The Supreme Court has declined Eight Mile leave to appeal and Eminem's company has been ordered to pay $4500 in costs.

American companies Eight Mile Style and Martin Affiliated, who co-own the copyright to Eminem song Lose Yourself, first succeeded in establishing a breach of copyright after the National Party was found to use a soundtrack infringing the musical work of the song.

The National Party was ordered to pay damages of $600,000 to the applicants (collectively, Eight Mile) but the party appealed to the Court of Appeal on the cost of the damages, which was reduced to just $225,000.

Following the decision, Eight Mile sought leave to appeal in the Supreme Court against the Court of Appeal's decision.

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However, the country's highest court won't hear the case after declining to give leave this afternoon.

Eight Mile argued the approach taken by the Courts for its claim over additional damages was too restrictive.

But the Supreme Court was not satisfied the present case was an "appropriate vehicle" for the consideration of the issue raised by the applicants.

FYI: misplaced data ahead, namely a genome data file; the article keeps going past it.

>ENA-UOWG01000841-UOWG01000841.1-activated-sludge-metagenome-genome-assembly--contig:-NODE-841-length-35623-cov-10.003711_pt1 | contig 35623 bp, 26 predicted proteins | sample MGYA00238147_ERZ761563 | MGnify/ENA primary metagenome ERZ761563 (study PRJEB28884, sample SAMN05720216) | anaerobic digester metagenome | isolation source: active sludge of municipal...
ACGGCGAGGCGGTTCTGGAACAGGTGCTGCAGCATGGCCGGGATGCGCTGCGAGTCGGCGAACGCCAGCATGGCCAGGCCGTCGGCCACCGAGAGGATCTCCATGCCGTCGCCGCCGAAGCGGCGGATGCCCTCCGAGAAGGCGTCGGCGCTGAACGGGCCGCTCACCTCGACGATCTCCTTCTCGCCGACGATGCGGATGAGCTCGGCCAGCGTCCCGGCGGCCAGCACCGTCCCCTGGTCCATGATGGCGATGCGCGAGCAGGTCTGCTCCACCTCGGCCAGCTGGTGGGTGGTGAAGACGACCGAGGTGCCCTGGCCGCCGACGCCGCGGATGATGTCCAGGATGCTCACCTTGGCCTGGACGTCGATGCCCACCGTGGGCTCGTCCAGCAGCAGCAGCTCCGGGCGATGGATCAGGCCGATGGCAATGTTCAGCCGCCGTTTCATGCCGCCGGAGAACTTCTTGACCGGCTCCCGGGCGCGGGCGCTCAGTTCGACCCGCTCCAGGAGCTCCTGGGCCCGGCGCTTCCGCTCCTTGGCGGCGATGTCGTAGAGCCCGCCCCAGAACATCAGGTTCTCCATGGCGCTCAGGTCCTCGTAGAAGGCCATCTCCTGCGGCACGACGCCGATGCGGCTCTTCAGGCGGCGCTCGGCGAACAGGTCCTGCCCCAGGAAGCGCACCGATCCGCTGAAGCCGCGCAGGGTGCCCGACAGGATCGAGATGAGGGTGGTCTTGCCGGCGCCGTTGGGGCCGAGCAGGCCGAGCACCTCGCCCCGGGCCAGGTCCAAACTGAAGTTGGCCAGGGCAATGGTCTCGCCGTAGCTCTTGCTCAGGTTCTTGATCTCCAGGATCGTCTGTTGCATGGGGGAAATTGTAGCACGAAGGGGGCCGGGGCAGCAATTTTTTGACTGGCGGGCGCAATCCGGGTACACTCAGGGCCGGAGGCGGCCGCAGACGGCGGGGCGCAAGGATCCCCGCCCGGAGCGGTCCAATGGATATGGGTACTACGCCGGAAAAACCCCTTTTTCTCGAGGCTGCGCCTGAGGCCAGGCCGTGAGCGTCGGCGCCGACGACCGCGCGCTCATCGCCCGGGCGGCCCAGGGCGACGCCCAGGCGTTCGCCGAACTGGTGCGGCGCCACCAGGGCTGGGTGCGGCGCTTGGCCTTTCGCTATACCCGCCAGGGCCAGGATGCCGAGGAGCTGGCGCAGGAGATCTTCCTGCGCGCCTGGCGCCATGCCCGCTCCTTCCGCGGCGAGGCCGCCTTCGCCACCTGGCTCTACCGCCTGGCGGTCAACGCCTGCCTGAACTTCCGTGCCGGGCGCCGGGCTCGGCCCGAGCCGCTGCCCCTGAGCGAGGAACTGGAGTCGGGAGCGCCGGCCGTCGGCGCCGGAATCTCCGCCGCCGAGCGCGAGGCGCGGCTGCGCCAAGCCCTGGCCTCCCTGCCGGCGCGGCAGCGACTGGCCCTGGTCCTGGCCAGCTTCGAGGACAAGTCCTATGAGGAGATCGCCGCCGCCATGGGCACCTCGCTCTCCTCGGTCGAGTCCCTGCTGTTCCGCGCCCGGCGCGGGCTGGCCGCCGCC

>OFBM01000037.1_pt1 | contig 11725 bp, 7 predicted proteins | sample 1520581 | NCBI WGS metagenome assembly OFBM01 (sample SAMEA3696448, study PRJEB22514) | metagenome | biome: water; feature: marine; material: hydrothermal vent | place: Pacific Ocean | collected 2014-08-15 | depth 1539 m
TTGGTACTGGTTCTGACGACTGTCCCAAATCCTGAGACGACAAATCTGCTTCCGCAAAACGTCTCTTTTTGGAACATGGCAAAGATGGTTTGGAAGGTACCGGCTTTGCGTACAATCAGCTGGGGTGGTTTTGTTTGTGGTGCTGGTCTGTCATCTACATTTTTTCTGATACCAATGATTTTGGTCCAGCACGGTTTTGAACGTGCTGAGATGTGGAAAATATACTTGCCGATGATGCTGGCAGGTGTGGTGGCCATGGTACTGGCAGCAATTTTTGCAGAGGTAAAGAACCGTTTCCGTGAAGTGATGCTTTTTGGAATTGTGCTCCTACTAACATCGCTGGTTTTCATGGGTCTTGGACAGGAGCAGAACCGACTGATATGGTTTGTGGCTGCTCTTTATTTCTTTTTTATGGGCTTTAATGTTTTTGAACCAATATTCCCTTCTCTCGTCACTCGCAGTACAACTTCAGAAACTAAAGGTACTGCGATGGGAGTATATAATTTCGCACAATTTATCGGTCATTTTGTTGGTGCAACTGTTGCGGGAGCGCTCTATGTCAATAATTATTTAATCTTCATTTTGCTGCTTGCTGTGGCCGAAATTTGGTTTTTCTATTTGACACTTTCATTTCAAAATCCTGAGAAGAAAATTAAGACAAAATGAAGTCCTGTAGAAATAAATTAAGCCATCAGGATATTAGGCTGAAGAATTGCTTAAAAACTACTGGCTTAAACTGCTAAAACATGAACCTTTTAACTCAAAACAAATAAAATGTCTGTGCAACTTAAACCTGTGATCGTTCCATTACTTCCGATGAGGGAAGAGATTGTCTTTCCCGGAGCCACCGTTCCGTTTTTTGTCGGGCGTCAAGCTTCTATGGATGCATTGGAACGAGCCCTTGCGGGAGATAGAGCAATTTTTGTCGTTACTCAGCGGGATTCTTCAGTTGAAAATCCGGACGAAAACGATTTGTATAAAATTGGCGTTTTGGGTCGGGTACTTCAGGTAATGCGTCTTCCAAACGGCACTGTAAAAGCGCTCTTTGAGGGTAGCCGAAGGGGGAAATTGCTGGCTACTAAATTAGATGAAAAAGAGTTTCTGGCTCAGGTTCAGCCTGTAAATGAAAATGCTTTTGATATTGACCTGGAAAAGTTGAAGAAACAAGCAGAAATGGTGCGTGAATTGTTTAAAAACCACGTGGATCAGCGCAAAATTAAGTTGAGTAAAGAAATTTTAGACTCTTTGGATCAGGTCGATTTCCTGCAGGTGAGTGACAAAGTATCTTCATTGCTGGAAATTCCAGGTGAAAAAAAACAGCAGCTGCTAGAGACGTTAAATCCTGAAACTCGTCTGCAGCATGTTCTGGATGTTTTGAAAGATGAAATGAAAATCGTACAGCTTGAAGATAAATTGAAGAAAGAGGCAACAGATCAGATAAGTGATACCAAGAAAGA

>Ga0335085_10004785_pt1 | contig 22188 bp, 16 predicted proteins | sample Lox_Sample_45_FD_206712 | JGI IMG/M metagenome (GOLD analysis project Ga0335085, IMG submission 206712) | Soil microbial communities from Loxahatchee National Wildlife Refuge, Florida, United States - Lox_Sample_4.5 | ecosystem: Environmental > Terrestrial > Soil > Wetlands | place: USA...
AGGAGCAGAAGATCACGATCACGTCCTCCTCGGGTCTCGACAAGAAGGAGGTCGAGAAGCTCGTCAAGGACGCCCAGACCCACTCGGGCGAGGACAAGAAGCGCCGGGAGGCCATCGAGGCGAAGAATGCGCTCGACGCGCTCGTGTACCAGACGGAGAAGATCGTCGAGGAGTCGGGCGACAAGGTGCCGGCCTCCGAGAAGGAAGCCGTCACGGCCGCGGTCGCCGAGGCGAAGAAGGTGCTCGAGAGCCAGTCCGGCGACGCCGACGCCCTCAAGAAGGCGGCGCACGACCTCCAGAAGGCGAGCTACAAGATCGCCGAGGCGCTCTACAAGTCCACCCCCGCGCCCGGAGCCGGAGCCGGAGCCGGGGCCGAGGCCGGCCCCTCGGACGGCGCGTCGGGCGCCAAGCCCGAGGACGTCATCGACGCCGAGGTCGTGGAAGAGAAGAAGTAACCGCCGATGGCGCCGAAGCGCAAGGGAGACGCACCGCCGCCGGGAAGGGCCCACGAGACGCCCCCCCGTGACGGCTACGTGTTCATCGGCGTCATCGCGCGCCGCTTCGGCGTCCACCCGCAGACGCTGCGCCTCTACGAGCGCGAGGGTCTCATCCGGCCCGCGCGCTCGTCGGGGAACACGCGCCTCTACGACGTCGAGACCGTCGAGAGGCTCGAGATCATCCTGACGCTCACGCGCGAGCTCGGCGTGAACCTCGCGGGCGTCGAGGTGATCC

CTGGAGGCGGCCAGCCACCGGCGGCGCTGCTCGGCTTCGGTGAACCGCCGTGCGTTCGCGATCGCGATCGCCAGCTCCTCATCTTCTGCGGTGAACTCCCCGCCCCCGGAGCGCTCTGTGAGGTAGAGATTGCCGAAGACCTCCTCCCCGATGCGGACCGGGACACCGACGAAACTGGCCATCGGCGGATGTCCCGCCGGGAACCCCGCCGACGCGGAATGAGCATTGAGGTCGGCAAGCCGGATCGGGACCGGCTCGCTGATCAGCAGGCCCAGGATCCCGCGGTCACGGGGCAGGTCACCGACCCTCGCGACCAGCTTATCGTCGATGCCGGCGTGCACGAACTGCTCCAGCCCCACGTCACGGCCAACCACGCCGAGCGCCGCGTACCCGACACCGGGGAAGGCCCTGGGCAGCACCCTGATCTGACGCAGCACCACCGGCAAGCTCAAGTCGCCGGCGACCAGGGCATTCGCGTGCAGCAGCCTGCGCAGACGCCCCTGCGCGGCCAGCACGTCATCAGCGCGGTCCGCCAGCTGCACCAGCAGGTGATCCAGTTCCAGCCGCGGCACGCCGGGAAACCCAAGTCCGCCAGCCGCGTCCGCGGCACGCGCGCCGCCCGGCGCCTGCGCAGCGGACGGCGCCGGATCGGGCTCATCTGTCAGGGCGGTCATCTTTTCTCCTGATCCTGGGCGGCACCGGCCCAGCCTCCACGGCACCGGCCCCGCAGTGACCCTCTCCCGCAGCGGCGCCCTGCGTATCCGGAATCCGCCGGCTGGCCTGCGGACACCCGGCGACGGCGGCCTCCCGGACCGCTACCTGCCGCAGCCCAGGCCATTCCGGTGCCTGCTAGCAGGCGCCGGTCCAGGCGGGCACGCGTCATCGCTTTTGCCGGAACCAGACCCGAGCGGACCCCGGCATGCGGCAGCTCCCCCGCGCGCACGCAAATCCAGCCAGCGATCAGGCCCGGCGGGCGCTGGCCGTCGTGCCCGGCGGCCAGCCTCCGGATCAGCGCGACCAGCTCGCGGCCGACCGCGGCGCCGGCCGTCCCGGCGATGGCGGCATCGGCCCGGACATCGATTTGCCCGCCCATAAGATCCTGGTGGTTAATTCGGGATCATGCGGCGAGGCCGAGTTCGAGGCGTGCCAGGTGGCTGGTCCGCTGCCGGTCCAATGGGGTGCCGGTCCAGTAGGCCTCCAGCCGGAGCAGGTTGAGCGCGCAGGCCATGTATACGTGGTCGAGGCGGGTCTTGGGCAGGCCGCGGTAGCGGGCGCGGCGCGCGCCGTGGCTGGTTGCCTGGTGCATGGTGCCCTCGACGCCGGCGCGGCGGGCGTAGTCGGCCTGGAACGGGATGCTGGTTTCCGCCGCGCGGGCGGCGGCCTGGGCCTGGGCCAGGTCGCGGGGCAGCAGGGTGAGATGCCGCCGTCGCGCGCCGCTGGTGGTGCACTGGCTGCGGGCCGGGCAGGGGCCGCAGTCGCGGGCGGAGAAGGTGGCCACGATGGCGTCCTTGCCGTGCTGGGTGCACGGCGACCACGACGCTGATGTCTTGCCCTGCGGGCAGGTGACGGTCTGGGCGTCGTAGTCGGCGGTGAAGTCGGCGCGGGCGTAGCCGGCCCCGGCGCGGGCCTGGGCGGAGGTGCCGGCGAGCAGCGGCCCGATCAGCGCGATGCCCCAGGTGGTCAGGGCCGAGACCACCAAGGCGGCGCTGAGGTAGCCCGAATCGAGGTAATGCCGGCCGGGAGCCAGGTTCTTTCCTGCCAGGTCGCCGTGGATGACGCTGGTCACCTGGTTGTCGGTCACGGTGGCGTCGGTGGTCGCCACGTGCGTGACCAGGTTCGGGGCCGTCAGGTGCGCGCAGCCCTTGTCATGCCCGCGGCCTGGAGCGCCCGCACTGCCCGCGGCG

It said there was not a sufficient prospect of success in an argument where additional damages should be awarded in this case to justify a grant of leave for further appeal.

The Supreme Court awarded costs of $4500, plus usual disbursements to the respondents collectively and dismissed Eight Mile the leave to appeal.

In 2017, the High Court deemed Eminem Esque, a song used in a National Party election ad in 2014, breached copyright of Eminem's song Lose Yourself.

Justice Helen Cull instructed the party to pay $600,000 to Eminem and his representatives for using the alternative version.

The party lodged an appeal against the fee and in December last year, the Court of Appeal ruled the National Party would pay only $225,000 in damages.

Questioned about the stoush in 2014, National's campaign manager Steven Joyce said the National Party thought using the music was "pretty legal".

The National Party bought Eminem Esque from a company called Beatbox, which in turn bought the licence from California-based music library Labrador.